Could the government or anyone with the genius to figure out how to tap into that information also learn your location? You bet they could.
Larsen adds, however, that under CALEA, a law enforcement agency requesting cooperation from a wireless network provider in locating certain people can access that information only by obtaining a court order.
"That court order has a strict legal requirement, like [requesting] a tap or a trace," Larsen said. "A judge has to give permission."
So I called Michael Gross, an attorney I know, and asked how hard it is to get permission to tap a phone. Michael has been practicing criminal law for 35 years in River Edge, N.J.<
Michael told me that permission to tap differs from state to state. But the general requirement is that the highest-level criminal court judge in each county is selected to hear applications made by police officials using sworn affidavits, supported by live testimony. The affidavit states that a crime is being or has been committed and that evidence of person or persons involved in committing that crime can best be obtained by using a wiretap.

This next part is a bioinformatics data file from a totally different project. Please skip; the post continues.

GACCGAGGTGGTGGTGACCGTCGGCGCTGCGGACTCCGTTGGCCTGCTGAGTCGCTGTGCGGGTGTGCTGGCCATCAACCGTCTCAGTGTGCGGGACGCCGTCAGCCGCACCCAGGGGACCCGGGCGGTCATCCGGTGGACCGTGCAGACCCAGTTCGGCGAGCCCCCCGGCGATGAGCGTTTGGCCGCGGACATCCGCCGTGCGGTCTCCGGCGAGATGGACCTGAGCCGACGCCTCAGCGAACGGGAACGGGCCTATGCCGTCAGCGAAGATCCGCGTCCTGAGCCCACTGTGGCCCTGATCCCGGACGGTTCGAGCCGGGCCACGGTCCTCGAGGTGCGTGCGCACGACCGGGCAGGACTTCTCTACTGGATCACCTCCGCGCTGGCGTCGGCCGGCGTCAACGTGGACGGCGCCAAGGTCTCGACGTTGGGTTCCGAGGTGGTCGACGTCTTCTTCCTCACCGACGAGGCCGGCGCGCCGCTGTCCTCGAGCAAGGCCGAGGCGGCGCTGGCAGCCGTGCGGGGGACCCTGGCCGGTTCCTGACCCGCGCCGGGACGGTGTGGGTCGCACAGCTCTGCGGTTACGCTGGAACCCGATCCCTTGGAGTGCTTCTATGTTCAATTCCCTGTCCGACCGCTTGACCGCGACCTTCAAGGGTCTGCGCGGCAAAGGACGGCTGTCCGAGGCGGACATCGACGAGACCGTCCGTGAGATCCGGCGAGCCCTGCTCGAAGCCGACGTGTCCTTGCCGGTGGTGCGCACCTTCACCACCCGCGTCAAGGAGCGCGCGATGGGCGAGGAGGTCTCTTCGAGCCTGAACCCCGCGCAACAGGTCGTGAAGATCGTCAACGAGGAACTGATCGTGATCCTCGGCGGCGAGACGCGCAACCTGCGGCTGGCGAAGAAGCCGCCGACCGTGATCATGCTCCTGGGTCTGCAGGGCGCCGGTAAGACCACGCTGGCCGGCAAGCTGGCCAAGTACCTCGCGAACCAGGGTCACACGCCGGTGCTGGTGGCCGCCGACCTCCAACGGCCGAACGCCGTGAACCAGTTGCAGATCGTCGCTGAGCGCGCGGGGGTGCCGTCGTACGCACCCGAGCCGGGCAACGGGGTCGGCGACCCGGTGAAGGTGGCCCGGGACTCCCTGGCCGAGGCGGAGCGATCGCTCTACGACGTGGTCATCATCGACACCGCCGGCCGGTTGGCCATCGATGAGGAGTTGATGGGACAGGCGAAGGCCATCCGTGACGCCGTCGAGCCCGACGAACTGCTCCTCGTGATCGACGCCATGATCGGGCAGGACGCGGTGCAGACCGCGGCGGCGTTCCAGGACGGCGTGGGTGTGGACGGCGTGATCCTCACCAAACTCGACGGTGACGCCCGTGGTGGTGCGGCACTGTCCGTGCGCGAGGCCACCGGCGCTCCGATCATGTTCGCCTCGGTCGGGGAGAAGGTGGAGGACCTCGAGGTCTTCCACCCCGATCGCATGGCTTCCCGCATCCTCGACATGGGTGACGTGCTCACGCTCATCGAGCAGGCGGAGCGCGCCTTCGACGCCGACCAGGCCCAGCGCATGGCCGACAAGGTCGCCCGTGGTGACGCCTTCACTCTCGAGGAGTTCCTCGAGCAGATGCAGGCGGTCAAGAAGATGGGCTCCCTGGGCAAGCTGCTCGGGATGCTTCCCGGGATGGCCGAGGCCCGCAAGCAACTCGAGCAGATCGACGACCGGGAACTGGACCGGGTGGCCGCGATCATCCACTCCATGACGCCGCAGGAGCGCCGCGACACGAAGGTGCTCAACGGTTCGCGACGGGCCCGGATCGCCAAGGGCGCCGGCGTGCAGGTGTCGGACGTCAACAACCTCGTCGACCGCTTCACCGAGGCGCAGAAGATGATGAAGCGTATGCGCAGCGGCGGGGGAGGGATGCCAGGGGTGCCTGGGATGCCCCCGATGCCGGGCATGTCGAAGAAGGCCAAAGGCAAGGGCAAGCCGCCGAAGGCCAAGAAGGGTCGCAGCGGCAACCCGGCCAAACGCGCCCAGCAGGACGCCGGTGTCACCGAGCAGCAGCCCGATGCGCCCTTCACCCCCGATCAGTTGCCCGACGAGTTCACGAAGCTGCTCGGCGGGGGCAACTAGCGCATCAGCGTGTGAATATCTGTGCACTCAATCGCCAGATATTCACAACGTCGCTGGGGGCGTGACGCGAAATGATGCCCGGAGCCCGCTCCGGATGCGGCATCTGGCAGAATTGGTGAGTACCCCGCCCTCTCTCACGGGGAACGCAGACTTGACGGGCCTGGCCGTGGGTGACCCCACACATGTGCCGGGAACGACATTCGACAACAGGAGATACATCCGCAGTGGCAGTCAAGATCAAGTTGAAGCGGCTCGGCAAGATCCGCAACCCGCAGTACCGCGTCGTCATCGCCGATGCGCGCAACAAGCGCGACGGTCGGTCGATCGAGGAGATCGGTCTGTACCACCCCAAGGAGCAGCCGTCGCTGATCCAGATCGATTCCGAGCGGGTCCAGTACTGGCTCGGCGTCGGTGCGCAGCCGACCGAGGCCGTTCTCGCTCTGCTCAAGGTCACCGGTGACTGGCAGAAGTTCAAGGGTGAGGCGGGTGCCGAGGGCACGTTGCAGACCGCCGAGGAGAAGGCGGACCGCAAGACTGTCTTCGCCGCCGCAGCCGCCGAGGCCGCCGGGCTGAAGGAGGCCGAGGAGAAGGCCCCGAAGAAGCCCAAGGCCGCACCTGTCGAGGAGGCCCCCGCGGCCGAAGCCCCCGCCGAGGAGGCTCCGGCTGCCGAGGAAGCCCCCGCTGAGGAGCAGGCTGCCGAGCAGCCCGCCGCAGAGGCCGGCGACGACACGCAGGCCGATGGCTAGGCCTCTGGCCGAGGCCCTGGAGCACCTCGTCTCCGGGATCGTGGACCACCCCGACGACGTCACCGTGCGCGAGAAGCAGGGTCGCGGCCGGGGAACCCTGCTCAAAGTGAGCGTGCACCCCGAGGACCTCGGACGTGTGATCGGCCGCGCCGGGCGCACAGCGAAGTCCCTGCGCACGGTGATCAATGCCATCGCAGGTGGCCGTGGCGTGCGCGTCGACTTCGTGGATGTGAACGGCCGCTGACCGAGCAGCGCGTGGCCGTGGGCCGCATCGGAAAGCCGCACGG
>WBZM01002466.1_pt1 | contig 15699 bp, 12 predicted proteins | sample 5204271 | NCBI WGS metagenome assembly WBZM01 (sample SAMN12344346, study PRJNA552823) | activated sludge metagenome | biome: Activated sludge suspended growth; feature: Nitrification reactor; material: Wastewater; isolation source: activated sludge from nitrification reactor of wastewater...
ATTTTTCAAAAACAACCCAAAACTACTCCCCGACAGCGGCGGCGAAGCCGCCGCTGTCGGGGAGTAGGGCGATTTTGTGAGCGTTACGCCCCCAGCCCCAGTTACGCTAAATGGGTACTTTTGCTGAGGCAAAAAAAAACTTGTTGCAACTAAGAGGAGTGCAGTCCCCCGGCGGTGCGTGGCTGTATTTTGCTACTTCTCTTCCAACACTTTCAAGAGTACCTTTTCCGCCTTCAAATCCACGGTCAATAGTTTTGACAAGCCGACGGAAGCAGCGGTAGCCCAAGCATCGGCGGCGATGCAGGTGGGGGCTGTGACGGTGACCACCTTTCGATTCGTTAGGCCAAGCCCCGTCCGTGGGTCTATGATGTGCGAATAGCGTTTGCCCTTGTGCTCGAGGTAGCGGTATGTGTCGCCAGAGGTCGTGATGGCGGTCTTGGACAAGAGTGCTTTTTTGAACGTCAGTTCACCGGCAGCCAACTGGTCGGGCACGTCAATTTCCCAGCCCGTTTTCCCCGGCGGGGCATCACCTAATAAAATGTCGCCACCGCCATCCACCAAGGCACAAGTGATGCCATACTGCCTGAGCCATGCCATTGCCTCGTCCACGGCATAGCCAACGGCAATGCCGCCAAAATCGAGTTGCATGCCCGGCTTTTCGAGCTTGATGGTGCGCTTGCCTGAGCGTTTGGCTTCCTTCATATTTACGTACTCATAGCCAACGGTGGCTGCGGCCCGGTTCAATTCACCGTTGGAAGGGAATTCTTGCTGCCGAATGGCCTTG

Permission is typically given for limited amounts of time, usually on a 30-day basis with the time extended under certain circumstances. Interestingly enough, by law, the person being tapped must be notified, usually within 90 days after the tap, that a tap was placed on the phone.
I asked Gross if approvals vary from judge to judge when taps are requested. "These days I believe this stuff is getting easier," he said. "The judges appointed in recent years have a tendency to assume and rely upon an assumption that the government wouldn't be asking if they weren't entitled. They don't put the applicant through as a severe a test for proof as they used to."
I am aware of the argument that says if you've done nothing wrong, then you have nothing to fear. But I'm afraid world history is not very reassuring on that score.
This is a huge topic that has many facets, both pro and con, but unfortunately I've used up my allotted space. Stay tuned for Part 2, coming next week.